First of all, I would be remissed to not acknowledge the 9 total lives lost in the Calabasas helicopter crash on January 26, 2020.
But this piece will focus on Kobe Bryant.
On Sunday, January 26th, 2020, it was confirmed that NBA legend Kobe Bryant died in a helicopter crash.
Many people do not know that the Los Angeles Lakers used to call the Forum their home arena before they eventually moved to the infamous Staples Center. For those who know their basketball history, the Forum was in Inglewood, CA. That is where Kobe Bryant started his Laker career. I happen to live right next to the Forum and know how much history came through it as well as the many icons who used to call it home. I grew up in Inglewood, which is apart of the greater city of Los Angeles. Just like my home city, the rest of the world is mourning. Purple and gold are drenching the entire world. Whether you were wearing the same jersey as him or sitting on the opposing bench, everyone is acknowledging the loss of one of basketball’s best players ever to play the game.
Every day, Kobe gave his heart and soul to the game he loved. Through infamous feuds, crushing defeats, and aching injuries, Kobe persevered and let his competitive spirit shine through. Coming straight out of Lower Merion High School in Philadelphia, Kobe had a twenty year career and delivered clutch shots, monster dunks, and iconic performances to not only the Los Angeles Lakers, but anyone who appreciated the pursuit of excellence in his craft. His final game will forever be remembered, scoring sixty points.
One of the most decorated players with 5 NBA Championships and unparalleled skills, he was more than the team name he wore on his chest. Kobe is and will always be influential. He took his work ethic much further than the court. A father to four daughters, he was a man who always promoted working hard and never giving up. He put in countless hours of tenacious work and is now remembered for his determination he put into every endeavor he took on.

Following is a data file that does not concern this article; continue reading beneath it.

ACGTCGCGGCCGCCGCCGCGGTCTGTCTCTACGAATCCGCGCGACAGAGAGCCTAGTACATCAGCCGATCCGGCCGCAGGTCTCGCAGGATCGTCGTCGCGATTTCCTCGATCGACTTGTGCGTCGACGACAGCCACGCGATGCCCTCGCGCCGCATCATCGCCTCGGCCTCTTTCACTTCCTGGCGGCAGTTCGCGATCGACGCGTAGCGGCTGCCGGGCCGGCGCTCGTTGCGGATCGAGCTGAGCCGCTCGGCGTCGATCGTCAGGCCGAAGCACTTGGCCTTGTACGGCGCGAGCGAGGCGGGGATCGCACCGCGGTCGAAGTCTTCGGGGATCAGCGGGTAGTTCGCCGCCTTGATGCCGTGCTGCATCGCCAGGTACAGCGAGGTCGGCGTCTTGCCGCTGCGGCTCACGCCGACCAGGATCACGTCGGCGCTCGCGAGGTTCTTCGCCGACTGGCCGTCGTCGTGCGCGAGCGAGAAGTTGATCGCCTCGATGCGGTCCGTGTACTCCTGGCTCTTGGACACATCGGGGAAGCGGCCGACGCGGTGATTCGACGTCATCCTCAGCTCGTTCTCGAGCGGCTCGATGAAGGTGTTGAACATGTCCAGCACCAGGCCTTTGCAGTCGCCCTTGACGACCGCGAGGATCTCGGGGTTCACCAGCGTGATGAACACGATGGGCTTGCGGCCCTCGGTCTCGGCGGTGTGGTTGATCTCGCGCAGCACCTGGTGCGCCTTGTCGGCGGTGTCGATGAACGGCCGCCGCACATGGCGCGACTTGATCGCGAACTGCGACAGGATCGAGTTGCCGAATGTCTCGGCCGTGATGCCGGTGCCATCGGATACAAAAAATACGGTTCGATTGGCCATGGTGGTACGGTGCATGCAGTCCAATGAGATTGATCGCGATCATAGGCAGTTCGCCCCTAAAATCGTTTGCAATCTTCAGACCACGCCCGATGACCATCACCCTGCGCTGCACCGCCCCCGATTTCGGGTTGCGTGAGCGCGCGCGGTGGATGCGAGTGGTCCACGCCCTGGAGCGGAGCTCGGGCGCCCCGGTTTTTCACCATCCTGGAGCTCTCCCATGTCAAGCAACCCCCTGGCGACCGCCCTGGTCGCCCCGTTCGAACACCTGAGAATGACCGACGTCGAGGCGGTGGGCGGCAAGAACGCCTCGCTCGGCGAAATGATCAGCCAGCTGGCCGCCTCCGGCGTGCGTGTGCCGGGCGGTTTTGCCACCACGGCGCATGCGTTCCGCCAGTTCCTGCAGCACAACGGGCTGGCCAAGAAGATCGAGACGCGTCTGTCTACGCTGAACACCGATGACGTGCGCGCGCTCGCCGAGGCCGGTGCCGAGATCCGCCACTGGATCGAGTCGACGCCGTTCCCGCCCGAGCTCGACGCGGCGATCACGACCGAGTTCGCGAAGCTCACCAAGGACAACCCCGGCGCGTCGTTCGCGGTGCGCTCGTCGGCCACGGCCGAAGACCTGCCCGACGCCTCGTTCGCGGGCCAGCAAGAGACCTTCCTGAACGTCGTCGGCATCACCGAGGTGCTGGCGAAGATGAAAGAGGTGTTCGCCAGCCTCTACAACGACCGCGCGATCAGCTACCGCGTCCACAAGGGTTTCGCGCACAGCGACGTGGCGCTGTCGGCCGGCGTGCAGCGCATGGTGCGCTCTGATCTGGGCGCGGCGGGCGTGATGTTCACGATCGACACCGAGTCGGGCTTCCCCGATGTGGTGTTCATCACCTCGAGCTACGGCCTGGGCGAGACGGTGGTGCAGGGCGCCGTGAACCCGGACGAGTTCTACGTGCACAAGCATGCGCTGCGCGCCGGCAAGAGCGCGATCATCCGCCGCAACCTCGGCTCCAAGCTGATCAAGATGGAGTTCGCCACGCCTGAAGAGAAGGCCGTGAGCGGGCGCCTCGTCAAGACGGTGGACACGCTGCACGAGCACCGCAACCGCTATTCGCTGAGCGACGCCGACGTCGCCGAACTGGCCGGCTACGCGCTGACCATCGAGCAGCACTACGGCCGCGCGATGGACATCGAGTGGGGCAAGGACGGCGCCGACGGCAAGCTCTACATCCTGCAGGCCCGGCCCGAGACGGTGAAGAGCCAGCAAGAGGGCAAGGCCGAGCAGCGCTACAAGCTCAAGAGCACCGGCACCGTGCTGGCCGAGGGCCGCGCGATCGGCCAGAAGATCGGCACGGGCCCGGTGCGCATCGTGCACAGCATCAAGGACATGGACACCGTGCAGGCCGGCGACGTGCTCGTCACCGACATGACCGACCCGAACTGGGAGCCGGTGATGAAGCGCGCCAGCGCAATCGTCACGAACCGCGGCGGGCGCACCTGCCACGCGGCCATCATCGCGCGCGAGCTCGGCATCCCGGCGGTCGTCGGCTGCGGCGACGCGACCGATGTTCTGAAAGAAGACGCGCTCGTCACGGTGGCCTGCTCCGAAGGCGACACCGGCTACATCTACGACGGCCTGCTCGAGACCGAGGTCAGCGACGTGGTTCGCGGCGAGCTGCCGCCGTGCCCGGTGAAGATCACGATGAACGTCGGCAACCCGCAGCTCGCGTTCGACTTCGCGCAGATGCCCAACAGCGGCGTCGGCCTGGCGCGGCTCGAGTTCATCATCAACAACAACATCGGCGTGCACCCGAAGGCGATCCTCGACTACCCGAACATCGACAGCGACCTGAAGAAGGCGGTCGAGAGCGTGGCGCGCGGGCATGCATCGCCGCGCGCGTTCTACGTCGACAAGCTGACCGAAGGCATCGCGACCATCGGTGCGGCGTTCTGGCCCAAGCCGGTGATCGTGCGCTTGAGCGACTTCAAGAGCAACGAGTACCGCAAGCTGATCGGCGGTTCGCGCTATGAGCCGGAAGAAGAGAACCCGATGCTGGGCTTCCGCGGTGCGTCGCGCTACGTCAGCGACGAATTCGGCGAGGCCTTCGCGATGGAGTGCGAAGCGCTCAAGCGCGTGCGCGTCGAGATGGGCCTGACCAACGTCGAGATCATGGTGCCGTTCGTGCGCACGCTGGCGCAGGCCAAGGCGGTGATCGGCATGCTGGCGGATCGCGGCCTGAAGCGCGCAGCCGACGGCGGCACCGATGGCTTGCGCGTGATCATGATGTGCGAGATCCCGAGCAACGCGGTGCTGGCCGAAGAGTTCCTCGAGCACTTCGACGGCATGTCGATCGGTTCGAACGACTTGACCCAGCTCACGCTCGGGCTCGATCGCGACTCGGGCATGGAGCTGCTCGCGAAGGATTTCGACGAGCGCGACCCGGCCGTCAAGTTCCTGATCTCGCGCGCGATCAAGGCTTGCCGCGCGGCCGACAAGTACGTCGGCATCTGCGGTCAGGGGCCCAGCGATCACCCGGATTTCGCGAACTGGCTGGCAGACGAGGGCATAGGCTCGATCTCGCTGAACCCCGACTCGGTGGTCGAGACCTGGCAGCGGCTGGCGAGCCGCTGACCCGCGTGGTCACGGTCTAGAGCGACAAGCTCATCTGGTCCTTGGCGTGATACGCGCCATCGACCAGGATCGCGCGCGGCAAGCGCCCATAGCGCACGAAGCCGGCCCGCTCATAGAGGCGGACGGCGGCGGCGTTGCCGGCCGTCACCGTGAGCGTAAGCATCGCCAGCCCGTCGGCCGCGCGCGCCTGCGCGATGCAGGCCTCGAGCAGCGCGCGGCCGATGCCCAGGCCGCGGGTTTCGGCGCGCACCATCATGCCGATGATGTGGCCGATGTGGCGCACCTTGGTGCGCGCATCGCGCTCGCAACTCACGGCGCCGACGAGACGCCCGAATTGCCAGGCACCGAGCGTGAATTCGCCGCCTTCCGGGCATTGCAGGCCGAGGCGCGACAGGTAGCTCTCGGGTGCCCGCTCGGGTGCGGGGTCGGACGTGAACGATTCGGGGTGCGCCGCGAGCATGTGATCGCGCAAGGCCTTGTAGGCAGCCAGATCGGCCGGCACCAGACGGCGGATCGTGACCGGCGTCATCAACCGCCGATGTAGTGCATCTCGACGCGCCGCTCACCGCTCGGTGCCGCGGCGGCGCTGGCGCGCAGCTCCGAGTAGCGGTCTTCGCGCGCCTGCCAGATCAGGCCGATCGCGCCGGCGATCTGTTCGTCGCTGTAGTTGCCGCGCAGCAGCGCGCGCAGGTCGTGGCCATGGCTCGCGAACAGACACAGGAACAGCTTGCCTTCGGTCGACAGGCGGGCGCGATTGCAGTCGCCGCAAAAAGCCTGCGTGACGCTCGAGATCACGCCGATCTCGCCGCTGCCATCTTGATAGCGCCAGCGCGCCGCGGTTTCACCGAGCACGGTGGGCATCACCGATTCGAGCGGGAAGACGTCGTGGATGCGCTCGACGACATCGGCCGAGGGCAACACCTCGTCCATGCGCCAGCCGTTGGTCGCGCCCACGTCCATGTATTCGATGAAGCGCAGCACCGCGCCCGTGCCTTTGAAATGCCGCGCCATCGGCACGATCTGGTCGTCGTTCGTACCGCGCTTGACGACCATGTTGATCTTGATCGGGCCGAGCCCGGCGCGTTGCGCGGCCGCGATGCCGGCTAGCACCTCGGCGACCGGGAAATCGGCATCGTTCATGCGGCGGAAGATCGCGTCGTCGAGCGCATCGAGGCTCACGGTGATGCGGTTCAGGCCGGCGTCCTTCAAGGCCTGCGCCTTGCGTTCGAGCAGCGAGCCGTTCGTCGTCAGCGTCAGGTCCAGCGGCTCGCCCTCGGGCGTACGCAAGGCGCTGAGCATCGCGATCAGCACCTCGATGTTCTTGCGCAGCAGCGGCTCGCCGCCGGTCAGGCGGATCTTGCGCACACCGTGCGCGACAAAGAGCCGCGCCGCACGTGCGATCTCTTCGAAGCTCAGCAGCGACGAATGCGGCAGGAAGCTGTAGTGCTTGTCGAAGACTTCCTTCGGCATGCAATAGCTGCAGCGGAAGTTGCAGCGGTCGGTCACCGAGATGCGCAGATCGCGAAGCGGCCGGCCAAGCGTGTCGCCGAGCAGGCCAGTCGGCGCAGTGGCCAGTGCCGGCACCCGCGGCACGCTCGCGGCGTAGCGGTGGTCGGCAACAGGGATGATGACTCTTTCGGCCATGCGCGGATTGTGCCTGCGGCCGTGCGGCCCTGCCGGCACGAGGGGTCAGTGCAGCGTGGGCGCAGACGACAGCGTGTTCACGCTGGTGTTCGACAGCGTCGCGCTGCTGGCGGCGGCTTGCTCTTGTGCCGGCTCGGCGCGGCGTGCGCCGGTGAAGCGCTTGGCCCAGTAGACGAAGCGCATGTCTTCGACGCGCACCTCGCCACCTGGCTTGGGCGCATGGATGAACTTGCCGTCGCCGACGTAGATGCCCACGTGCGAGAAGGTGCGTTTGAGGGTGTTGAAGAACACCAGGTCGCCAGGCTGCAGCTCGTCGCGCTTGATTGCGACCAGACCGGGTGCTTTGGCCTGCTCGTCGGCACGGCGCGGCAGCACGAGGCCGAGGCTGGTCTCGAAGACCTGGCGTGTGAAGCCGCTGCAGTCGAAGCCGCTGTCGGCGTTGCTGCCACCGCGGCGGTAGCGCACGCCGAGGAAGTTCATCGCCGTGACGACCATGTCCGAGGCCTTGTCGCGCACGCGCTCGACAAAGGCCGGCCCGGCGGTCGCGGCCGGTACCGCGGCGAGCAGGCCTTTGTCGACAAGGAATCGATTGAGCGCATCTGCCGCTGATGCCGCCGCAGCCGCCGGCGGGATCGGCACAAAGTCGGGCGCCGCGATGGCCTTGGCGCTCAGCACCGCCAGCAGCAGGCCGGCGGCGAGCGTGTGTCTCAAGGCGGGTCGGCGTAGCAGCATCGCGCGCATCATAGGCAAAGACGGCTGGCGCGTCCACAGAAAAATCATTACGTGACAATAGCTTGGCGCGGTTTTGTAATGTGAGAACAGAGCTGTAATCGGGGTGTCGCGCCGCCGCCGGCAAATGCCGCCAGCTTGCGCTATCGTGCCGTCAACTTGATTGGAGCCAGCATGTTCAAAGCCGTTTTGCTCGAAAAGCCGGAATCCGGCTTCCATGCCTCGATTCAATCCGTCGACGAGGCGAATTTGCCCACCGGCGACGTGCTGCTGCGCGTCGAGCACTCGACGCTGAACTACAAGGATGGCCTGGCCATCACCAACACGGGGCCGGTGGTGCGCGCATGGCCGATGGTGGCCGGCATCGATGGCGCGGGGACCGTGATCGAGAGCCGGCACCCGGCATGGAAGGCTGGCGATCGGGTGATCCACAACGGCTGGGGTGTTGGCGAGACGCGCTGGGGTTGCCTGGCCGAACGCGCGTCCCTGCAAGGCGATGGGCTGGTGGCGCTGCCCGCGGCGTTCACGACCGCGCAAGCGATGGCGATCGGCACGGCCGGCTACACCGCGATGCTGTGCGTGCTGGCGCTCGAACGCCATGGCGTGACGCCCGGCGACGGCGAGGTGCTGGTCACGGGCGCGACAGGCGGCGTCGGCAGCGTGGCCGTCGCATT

Kobe embraced being a basketball ambassador in retirement. He vigorously supported his daughter Gigi’s love for basketball and bonded through sitting at NBA games courtside and coaching her team. He established Mamba Academy as a training outlet for the next generation of ballers, analyzed rising NBA stars through his ESPN series, Detail, and also stepped into his love of storytelling. He won an Academy Award in 2018 for his short film, “Dear Basketball”.
Remembering Kobe is complicated. He was perhaps a selfish player and not always the best leader. He had a reputation for taking too many shots. His beef with former teammate Shaquille O’Neal may have cost the Lakers titles. He was accused of sexual assault in a very public case that was dismissed in 2003.
No one should be punished for looking into Kobe’s life in its entirety including Gayle King, whose infamous clip was taken out of context in the grand scheme of the interview. Death does not remove the blemishes on one’s life. Death does put in perspective that Kobe is gone and the principles he exhibited on and off the court that impacted us can be remembered and adopted for our own lives.
The way he passed with his daughter, along with the seven other deceased, was a tragedy that shocked us to our core.
Kobe was not perfect and we should not dismiss his shortcomings and grievances. That does not mean we can’t grieve the inspiration he gave and the moments he made. Kobe’s legacy will live on forever and generations will know his name and the icon that he was.